Arc de Triomphe: Israel and the Holocaust Trauma
The Arc de Triomphe, the grand monument at the heart of Paris, was built to celebrate victory. It honors those who fought and died for France in the French Revolution and in the Napoleonic Wars, but their memory is part of a happy moment of enjoying their achievements, a symbol of their victory. The many tourists that come to see the Arc every day are reminded that in spite of the many sacrifices, France won.
The drive to celebrate a triumph in an act or gesture that has no practical aim other than demonstrating the joy of winning is part of our culture. It can be a collective act, like building a monument or throwing a grand ball, or it can be a personal expression or decision. The Romans had Songs of Victory; in the Middle Ages, rulers sometimes celebrated a triumph with a popular fair. Military parades often follow a victory, as in 1945, when Allied soldiers marched in the streets of Berlin.
As a child, I often wondered why my father smoked. When I asked him what had made him take the first cigarette he replied, “When I heard that Nazi Germany had surrendered, I felt I had to do something that would demonstrate that the constant oppressive strain of the war was over, so I lit a cigarette.”
The need to celebrate the victory over the Nazis still exists in contemporary Israel. Various delegations travel to concentration camps, walking with flags of Israel and conducting ceremonies in memory of Holocaust victims. High schools, universities, the Israeli army –all send hundreds of young men and women to Poland, mainly to Auschwitz. Though the need to celebrate a victory is universal, I always feel some resentment at this demonstratively triumphant walk through the concentration camps. I certainly understand its motivation; growing up in a Zionist home, I was often told by my parents that our true victory over the Nazis is the very existence of the Jewish state. But walking with Israeli flags next to the gas chambers seems, to me, unfitting.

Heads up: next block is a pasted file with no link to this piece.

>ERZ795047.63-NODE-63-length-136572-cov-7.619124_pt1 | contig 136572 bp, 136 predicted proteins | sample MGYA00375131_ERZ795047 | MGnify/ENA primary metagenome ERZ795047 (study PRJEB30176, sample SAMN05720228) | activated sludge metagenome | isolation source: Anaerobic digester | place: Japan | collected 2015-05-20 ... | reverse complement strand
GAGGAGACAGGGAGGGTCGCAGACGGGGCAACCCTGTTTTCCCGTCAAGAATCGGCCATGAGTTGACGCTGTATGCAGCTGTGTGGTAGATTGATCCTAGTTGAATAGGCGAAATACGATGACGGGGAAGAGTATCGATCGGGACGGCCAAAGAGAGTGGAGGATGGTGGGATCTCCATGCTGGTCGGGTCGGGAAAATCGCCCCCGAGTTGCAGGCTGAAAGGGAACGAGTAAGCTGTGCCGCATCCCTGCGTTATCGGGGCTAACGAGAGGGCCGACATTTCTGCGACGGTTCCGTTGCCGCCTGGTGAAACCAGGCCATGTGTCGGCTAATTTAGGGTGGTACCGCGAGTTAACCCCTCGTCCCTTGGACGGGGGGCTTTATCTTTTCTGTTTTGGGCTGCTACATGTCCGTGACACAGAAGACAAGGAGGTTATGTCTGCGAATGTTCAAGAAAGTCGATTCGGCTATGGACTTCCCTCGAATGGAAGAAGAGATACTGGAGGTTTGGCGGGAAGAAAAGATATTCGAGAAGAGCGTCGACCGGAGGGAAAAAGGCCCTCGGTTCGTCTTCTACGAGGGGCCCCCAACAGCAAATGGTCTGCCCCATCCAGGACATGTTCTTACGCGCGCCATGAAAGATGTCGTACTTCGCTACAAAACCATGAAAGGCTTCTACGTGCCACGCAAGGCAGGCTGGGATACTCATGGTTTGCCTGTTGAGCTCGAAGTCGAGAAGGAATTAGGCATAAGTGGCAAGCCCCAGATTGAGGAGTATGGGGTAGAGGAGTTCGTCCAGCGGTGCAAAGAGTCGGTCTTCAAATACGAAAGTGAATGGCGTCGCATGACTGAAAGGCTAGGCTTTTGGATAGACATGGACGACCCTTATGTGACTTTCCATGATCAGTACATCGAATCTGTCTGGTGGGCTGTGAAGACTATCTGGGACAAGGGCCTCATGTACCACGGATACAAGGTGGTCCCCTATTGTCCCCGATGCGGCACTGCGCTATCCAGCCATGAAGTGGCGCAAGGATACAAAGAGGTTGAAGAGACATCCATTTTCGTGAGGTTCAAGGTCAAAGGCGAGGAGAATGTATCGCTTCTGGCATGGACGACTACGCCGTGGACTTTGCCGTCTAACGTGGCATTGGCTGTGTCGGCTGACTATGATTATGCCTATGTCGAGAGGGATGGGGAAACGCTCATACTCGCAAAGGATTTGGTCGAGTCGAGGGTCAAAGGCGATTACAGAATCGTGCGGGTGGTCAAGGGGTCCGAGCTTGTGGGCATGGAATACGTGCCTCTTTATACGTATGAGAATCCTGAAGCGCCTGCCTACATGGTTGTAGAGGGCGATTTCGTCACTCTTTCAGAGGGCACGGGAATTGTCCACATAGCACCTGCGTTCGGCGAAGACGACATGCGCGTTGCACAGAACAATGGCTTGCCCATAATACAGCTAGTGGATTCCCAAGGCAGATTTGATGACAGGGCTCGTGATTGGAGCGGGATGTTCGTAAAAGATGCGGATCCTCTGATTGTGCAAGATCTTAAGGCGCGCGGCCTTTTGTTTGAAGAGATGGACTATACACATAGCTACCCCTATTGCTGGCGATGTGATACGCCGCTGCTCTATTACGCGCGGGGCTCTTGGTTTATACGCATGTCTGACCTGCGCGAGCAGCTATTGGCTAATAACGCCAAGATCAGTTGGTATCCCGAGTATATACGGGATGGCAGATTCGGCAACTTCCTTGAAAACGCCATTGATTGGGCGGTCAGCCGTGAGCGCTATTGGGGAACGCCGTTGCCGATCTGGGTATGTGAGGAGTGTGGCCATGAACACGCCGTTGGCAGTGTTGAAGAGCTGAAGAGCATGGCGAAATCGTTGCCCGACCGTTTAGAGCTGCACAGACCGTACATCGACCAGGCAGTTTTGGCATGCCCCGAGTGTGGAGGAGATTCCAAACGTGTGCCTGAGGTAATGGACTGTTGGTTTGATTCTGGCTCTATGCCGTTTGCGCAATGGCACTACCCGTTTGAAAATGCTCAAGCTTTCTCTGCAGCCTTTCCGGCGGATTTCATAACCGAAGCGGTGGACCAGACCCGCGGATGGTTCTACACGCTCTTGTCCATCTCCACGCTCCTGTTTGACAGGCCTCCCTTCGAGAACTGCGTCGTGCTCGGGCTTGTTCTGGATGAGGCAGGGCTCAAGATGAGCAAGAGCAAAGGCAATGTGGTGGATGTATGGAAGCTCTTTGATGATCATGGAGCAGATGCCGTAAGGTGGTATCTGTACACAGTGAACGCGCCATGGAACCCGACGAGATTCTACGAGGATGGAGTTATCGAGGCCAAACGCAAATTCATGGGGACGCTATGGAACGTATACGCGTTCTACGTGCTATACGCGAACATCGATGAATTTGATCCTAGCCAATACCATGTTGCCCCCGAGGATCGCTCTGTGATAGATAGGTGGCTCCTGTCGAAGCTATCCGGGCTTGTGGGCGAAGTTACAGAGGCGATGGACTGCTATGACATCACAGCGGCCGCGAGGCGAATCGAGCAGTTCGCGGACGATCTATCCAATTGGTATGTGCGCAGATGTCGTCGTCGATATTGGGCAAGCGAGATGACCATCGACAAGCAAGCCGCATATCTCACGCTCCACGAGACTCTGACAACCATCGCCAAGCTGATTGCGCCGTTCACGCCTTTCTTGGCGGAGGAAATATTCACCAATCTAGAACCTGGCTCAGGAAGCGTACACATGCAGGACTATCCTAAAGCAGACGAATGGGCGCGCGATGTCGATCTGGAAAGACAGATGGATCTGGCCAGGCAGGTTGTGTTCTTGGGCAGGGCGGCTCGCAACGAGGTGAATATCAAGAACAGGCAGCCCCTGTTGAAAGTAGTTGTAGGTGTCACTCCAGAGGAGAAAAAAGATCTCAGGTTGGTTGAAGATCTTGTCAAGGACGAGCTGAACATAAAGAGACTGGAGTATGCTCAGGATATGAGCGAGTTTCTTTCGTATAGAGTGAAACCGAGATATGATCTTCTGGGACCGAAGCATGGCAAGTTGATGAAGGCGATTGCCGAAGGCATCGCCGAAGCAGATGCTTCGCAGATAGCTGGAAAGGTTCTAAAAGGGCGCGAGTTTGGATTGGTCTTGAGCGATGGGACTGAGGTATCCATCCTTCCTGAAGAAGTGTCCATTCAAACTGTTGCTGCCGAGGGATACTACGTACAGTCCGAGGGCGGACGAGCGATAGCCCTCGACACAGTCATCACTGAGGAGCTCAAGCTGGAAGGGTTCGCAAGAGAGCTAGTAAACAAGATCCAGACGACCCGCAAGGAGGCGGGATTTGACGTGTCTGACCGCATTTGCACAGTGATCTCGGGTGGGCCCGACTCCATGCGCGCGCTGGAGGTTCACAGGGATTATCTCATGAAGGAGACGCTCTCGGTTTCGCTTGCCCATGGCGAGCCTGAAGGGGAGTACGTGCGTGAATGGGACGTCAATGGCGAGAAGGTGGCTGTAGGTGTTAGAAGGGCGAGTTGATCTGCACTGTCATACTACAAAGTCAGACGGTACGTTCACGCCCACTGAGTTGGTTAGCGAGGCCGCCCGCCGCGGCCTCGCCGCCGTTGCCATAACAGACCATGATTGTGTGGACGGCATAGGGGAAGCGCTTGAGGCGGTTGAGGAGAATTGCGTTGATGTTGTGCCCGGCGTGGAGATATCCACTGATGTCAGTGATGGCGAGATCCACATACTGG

There are some instances in which speaking of victory is simply impossible, a categorical mistake. Any referral to the Holocaust in terms of a triumph is, as I see it, completely erroneous. Victory is applicable to a struggle between two forces that even if not equal, are at least comparable. First there is a confrontation, then one side wins. The Allies defeated Germany in World War II, but in the case of the industrialized genocide of the Jewish people and other victims of the Nazi regime, men, women, and children were simply led to their death, with only a remote possibility of escaping the gas chambers. Thus there is no room for a spiritual “Arc de Triomphe” in the concentration camps; it should evoke contemplation, and perhaps also tears.
And if the triumph over the Nazis is to be celebrated, why there? Why in the concentration camps? If the true victory is the state of Israel, there is no point in celebrating it in Auschwitz. It is not a cemetery; the victims were not respectfully buried, but murdered and cremated. If collective memory is the purpose, the Yad Vashem museum in Jerusalem has an impressive collection of artifacts and documentation of the Holocaust. And as for education, one doesn’t have to travel around the globe to learn about historical events.
After many deliberations on this matter, I believe that my resentment springs from a sense that the very need to come to Auschwitz reveals the depth of the trauma the Holocaust has created, even in young people, whose grandparents may have been its victims. Those ceremonies and flags seem more like an exposure of weakness, not of a resounding victory. They are driven by a desire to prove to others, even if they are not physically present, that we prevailed.
Youngsters and adults alike often write about their experience in the concentration camps. They describe themselves clinging to each other, shivering as they see the horrors of the industry of death. Frankly, what each and every one of them is thinking is, “What would have happened if I had been here? Would I have behaved differently? Would I have revolted? Would I have tried to escape? Would I have attempted to save my parents and siblings? Would I have died, like everyone else?”
It is here that a true victory is needed, and no ceremony in Auschwitz will grant it. This battle is an extremely difficult one. As the great English poet William Blake wrote: “Father, Oh Father, what do we do here/ In this land of unbelief and fear?”